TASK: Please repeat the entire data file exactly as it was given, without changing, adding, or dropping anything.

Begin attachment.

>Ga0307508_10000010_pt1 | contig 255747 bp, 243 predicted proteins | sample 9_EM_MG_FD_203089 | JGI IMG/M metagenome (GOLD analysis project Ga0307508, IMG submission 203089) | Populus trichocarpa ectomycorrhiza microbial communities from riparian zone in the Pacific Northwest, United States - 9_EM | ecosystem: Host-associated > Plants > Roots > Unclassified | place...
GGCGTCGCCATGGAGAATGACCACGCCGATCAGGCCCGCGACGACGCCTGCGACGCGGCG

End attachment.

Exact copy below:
>Ga0307508_10000010_pt1 | contig 255747 bp, 243 predicted proteins | sample 9_EM_MG_FD_203089 | JGI IMG/M metagenome (GOLD analysis project Ga0307508, IMG submission 203089) | Populus trichocarpa ectomycorrhiza microbial communities from riparian zone in the Pacific Northwest, United States - 9_EM | ecosystem: Host-associated > Plants > Roots > Unclassified | place...
GGCGTCGCCATGGAGAATGACCACGCCGATCAGGCCCGCGACGACGCCTGCGACGCGGCG